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21 Nov 2020

Australian legal services provider recieves cyberattack

An Australian supplier to the legal services industry has suffered a cybersecurity incident.

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An Australian supplier to the legal services industry has suffered a cybersecurity incident.

Law in order says the attack occurred over the weekend and, as a precaution, it limited access to segments of its network, which also halted much of its business operations.

The firm has brought in specialist cybersecurity investigators who are conducting a forensic investigation into the “scope and details of the incident” with a priority to revive systems safely and quickly.

Some of the Sydney-based business’s legal industry clients may are impacted by the incident.

“We’re assessing reports that a really small proportion of data on Law In Order’s servers has been exfiltrated and proactively advising customers who may be impacted,” the firm’s statement says.

Law in order says it's working with the Australian Federal Police and therefore the Australian Cyber Security Centre (ACSC) and is committed to being open and transparent with clients.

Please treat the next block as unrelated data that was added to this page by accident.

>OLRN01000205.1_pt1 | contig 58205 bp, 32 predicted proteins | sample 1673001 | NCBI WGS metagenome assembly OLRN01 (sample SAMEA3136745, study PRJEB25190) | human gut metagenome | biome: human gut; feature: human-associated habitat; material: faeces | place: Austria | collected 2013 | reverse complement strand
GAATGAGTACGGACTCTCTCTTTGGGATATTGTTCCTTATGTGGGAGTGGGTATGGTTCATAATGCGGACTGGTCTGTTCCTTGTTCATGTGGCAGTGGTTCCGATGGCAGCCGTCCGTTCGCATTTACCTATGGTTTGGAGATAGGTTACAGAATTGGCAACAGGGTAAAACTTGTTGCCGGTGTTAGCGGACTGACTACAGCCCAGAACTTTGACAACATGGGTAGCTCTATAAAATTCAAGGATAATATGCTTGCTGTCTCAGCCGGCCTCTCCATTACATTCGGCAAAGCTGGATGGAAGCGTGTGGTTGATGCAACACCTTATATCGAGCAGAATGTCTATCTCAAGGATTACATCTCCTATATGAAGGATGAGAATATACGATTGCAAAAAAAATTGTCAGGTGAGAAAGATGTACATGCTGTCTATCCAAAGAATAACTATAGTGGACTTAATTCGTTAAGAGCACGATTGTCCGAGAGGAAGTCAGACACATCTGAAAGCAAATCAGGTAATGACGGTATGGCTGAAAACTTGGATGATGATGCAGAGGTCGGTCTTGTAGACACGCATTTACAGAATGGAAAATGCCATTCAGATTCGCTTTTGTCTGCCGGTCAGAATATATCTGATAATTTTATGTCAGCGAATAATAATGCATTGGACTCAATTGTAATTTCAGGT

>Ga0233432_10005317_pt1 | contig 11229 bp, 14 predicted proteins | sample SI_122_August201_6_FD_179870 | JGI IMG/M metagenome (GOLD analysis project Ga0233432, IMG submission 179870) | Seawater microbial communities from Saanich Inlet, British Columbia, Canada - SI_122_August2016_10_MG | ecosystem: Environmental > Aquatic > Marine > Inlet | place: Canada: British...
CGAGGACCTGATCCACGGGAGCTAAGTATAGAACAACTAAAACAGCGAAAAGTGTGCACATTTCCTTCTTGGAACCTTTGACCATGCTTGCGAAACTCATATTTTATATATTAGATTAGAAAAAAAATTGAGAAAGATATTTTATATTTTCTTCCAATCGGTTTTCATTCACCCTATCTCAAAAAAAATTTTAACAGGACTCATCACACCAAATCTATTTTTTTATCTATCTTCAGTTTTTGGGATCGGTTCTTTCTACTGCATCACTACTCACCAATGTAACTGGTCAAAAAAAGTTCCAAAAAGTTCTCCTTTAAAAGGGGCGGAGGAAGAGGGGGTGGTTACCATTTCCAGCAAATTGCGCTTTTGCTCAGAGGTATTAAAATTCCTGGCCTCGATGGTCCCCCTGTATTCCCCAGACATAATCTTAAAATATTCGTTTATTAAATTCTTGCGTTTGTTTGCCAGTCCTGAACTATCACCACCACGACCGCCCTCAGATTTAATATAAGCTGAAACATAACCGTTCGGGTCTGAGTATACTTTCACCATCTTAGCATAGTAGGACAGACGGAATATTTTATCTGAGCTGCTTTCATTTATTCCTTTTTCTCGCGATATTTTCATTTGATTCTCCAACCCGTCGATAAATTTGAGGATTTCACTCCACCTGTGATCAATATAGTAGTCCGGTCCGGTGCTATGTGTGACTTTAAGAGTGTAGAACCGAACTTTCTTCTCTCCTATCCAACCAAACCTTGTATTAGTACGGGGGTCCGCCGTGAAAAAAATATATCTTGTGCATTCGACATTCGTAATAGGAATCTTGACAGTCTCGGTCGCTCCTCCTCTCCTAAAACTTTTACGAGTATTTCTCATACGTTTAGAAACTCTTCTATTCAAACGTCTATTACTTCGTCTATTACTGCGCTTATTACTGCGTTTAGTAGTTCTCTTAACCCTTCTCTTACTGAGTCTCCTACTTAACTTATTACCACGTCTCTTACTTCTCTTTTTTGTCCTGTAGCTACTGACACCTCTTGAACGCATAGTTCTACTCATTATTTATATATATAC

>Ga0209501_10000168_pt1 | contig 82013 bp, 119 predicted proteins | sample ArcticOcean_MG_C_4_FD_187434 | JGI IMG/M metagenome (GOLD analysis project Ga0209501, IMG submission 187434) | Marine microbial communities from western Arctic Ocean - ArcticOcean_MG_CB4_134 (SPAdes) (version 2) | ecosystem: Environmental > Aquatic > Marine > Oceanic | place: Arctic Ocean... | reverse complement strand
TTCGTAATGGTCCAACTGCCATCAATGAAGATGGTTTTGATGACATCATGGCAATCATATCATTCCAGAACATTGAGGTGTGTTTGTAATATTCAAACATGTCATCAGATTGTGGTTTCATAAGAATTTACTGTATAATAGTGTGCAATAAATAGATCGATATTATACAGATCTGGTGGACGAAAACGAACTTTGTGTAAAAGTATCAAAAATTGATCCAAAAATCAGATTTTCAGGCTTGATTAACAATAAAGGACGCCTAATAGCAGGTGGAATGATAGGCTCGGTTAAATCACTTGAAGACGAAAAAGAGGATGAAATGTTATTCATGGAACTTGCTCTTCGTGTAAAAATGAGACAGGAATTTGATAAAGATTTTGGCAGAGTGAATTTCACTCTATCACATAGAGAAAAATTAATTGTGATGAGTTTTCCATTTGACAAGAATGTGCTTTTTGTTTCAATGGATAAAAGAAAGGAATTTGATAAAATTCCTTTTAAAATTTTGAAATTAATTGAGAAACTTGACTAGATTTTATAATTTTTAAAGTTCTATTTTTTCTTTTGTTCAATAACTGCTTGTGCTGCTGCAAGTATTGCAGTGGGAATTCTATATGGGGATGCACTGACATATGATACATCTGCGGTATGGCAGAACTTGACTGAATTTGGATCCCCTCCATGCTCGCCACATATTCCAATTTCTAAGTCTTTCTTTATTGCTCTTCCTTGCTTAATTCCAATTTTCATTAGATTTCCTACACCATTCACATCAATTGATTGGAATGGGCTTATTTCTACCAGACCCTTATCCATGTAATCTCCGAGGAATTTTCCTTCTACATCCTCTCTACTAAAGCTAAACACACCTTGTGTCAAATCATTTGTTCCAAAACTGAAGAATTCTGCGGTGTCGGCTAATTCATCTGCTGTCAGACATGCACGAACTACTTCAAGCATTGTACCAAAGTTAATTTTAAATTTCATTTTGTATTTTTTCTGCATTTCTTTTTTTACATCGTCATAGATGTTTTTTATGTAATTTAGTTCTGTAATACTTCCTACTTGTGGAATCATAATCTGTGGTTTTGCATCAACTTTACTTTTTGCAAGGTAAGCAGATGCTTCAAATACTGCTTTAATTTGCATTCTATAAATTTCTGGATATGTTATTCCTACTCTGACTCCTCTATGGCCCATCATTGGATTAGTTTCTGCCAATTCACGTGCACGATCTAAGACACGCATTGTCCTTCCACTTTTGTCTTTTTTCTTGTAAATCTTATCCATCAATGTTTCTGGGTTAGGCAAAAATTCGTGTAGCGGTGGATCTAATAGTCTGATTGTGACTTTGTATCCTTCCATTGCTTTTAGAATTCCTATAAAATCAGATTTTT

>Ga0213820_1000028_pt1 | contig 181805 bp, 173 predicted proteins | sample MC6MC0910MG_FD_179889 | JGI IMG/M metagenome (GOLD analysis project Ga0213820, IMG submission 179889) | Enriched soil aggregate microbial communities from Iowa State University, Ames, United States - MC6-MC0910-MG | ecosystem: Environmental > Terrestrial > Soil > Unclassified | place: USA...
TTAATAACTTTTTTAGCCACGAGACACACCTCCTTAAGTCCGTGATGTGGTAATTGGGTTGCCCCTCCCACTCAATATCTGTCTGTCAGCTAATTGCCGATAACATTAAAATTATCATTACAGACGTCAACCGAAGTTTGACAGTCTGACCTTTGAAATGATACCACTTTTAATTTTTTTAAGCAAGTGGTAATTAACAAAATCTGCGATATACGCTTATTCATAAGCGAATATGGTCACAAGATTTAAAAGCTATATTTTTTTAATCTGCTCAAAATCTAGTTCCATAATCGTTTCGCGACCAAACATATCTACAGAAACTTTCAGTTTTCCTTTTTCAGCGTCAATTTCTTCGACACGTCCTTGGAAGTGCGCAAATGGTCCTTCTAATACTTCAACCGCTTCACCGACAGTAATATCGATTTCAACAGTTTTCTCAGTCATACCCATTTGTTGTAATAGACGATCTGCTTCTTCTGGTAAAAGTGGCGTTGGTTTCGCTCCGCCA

Although Law in order has not confirmed details of the security incident, an article from IT News speculates that it may have been the Netwalker ransomware, which has been around since 2019 when it had been referred to as Mailto.

Cybersecurity specialists at Mcafee noted during a blog in August 2020 that its research suggests that Netwalker “malware operators are targeting and attracting a broader range of technically advanced and enterprising criminal affiliates.”

In an interview reported by intel471.com, an alleged member of a cyber-criminal gang said that law firms were among the foremost desirable targets for attacks. He also said that victims typically pay ransoms instead of risk data being released online.

The threat to law firms globally remains elevated.

A recent article from the Law Society Gazette said that UK law firms had reported a 300% increase in phishing attacks during the primary two months of lockdown alone. Almost two and a half million pounds of funds held by firms had been stolen within the half of 2020.

This rise in cybercriminal activity has also been seen in Australia.

Last week, ACSC head Abigail Bradshaw said cybersecurity has become a much bigger concern during the pandemic with “a sharp rise in email phishing, message scams and ransomware attacks targeting COVID-19 services and stimulus and welfare programs.”

“The cyber landscape has evolved,” she said. “It has escalated and expanded quite significantly. it's indisputable that the size, frequency and class of malicious cyber activity is on the increase .”

Bradshaw said a collaborative effort was needed to guard Australian individuals and businesses against the attcks.

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